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Arthritis Rheumatol. 2014 May;66(5):1272-81. doi: 10.1002/art.38376.

Interleukin-17+CD8+ T cells are enriched in the joints of patients with psoriatic arthritis and correlate with disease activity and joint damage progression.

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King's College London and Guy's and St. Thomas' Hospitals Foundation NHS Trust, London, UK.



Psoriatic arthritis (PsA) is associated with HLA class I genes, in contrast to the association with HLA class II in rheumatoid arthritis (RA). Since IL-17+ cells are considered important mediators of synovial inflammation, we sought to determine whether IL-17-producing CD8+ T cells may be found in the joints of patients with PsA and whether these cells might contribute to the disease process.


Mononuclear cells from paired samples of synovial fluid (SF) and peripheral blood (PB) from patients with PsA or patients with RA were stimulated ex vivo, and CD4- T cells were examined by flow cytometry for cytokine expression, cytotoxic markers, and frequencies of γ/δ or mucosal-associated invariant T cells. Clinical measures of arthritis activity (C-reactive protein [CRP] level, erythrocyte sedimentation rate [ESR], Disease Activity Score in 28 joints [DAS28]) and power Doppler ultrasound (PDUS) scores for the presence of active synovitis in the aspirated knee were recorded and assessed for correlations with immunologic markers.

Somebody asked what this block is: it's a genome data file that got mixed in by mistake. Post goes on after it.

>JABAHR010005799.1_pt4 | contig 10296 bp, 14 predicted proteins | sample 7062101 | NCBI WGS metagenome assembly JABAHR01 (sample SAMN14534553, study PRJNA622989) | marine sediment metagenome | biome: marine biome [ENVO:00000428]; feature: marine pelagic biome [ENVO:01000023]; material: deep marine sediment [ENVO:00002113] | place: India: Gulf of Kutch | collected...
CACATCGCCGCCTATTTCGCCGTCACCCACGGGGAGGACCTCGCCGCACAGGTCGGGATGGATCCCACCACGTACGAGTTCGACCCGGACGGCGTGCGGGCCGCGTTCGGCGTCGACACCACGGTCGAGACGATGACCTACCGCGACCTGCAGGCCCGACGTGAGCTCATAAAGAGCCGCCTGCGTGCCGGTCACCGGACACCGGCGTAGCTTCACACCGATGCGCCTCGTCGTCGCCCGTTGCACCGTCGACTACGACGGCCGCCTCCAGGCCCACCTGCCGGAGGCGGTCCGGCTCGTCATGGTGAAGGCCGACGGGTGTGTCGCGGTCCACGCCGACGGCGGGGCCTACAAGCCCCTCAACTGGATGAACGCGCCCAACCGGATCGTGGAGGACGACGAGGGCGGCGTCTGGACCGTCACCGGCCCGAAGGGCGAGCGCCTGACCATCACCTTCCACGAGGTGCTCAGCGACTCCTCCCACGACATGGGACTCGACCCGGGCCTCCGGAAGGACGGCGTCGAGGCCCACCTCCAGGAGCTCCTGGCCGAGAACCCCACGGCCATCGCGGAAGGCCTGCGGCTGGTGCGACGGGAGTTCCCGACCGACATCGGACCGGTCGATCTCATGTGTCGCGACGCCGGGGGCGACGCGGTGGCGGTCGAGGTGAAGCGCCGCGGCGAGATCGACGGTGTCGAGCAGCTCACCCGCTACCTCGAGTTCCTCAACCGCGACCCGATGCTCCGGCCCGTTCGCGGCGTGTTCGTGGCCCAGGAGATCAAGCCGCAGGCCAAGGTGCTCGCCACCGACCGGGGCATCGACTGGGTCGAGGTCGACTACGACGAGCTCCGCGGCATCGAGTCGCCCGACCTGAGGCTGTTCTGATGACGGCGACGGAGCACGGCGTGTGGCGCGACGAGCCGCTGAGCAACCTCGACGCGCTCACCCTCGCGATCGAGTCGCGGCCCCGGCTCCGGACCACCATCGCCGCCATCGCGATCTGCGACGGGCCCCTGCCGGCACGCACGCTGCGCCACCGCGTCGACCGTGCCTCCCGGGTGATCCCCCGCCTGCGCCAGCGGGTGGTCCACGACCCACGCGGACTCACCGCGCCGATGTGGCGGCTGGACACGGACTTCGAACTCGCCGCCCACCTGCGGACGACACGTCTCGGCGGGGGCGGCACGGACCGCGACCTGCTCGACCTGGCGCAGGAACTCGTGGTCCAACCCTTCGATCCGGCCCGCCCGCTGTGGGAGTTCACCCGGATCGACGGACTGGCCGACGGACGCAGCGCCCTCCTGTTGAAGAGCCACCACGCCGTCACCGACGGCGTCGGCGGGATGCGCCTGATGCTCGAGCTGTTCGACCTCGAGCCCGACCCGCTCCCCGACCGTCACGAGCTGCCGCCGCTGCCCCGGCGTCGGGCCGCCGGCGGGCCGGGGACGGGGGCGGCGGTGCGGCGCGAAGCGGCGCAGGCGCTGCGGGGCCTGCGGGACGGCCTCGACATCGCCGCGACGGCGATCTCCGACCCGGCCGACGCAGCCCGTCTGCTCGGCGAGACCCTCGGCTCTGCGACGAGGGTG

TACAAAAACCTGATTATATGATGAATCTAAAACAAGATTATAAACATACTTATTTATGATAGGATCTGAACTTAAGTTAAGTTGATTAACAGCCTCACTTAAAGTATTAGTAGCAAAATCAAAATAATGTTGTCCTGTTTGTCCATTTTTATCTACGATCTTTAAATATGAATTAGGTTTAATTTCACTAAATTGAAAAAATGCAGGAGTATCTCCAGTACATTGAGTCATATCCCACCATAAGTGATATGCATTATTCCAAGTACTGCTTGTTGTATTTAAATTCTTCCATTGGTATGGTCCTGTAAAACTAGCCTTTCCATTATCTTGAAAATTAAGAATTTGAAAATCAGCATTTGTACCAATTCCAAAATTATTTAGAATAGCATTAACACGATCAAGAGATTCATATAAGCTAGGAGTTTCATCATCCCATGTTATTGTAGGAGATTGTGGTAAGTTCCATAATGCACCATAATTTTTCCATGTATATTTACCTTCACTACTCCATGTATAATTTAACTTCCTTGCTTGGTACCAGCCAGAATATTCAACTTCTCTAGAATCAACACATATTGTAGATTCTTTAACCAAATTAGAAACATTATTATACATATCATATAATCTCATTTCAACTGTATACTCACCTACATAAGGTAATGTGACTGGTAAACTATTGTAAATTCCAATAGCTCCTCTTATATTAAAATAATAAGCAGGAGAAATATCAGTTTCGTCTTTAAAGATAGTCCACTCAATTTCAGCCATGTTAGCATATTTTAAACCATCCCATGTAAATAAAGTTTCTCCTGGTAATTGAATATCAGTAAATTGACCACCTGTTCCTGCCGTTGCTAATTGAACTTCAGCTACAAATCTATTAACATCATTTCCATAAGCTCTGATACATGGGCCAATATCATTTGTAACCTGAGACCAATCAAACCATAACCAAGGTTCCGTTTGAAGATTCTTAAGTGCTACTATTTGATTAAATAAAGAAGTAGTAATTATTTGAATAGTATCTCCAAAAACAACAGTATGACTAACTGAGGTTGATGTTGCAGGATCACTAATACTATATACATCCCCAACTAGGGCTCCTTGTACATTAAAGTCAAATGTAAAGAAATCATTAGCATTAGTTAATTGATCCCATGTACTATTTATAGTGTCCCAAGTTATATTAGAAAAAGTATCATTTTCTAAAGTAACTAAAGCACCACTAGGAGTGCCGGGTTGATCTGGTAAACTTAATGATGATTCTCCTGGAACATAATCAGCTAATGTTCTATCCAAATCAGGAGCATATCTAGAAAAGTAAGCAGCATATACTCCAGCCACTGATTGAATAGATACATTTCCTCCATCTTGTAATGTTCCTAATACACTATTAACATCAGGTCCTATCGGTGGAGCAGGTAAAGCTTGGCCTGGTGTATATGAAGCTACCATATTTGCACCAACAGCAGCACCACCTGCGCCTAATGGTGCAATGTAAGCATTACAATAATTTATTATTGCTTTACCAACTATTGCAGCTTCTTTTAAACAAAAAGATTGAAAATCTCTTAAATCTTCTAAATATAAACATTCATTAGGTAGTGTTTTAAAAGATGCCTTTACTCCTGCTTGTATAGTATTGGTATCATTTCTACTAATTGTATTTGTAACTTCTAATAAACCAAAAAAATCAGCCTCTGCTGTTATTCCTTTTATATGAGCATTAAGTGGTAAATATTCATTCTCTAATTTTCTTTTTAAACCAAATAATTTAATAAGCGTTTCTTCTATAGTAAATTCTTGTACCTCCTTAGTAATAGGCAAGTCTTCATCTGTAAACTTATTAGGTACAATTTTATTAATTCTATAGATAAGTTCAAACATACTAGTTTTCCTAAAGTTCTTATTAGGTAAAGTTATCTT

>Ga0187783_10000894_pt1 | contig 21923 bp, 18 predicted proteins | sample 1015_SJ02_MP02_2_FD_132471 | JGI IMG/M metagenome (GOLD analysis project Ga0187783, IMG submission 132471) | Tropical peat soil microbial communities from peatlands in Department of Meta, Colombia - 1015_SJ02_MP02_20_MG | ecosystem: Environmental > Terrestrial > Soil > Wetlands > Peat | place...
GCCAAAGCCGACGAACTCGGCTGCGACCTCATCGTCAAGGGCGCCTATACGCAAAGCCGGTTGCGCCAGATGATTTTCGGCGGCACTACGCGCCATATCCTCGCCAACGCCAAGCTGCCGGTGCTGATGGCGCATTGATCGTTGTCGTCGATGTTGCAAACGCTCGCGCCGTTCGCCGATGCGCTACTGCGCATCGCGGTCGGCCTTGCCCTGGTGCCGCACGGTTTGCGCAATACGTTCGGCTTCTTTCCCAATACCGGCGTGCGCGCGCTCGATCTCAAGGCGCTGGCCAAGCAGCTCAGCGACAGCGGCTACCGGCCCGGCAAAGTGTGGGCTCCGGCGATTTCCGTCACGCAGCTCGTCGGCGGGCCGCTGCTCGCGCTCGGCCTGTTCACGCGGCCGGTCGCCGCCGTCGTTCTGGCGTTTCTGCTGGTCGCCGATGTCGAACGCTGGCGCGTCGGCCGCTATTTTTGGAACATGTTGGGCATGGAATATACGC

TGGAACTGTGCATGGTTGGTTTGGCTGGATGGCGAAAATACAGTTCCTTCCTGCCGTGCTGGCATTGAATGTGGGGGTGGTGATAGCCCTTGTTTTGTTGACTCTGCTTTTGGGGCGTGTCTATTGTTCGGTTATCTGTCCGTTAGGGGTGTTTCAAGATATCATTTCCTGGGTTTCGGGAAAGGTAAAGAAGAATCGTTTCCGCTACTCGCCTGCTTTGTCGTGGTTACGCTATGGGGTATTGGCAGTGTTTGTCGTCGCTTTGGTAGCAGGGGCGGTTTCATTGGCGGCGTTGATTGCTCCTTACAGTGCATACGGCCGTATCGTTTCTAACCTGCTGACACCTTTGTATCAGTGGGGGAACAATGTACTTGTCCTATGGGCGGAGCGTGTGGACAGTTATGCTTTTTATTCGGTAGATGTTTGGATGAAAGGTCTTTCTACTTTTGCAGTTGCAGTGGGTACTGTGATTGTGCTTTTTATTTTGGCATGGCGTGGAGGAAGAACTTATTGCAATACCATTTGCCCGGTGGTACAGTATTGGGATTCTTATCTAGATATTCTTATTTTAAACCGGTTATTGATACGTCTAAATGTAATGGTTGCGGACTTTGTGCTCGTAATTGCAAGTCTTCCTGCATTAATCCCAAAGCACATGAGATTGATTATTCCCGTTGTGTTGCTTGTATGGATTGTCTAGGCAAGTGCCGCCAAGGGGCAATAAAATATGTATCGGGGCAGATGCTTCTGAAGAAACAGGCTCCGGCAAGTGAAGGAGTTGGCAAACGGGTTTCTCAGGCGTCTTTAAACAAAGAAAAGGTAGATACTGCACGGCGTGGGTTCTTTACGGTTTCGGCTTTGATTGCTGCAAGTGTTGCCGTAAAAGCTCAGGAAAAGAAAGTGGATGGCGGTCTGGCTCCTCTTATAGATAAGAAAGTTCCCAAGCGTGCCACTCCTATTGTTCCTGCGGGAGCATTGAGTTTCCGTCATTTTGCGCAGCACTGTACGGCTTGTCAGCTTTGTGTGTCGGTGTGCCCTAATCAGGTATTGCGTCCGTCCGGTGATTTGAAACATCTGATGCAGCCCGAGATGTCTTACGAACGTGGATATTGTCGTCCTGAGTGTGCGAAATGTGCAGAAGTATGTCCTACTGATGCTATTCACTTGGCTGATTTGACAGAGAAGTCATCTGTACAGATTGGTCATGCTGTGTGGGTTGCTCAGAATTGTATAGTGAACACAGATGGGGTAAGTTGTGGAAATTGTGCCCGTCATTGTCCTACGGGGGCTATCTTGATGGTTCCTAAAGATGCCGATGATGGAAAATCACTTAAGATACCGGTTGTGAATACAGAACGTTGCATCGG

Within the CD3+ T cell compartment, both IL-17+CD4- (predominantly CD8+) and IL-17+CD4+ T cells were significantly enhanced in the SF compared to the PB of patients with PsA (P = 0.0003 and P = 0.002, respectively; n = 21), whereas in patients with RA, only IL-17+CD4+ T cells were increased in the SF compared to the PB (P = 0.008; n = 14). The frequency of IL-17+CD4- T cells in PsA SF was positively correlated with the CRP level (r = 0.52, P = 0.01), ESR (r = 0.59, P = 0.004), and DAS28 (r = 0.52, P = 0.01), and was increased in patients with erosive disease (P < 0.05). In addition, the frequency of IL-17+CD4- T cells positively correlated with the PDUS score, a marker for active synovitis (r = 0.49, P = 0.04).


These results show, for the first time, that the PsA joint, but not the RA joint, is enriched for IL-17+CD8+ T cells. Moreover, the findings reveal that the levels of this T cell subset are correlated with disease activity measures and the radiographic erosion status after 2 years, suggesting a previously unrecognized contribution of these cells to the pathogenesis of PsA.

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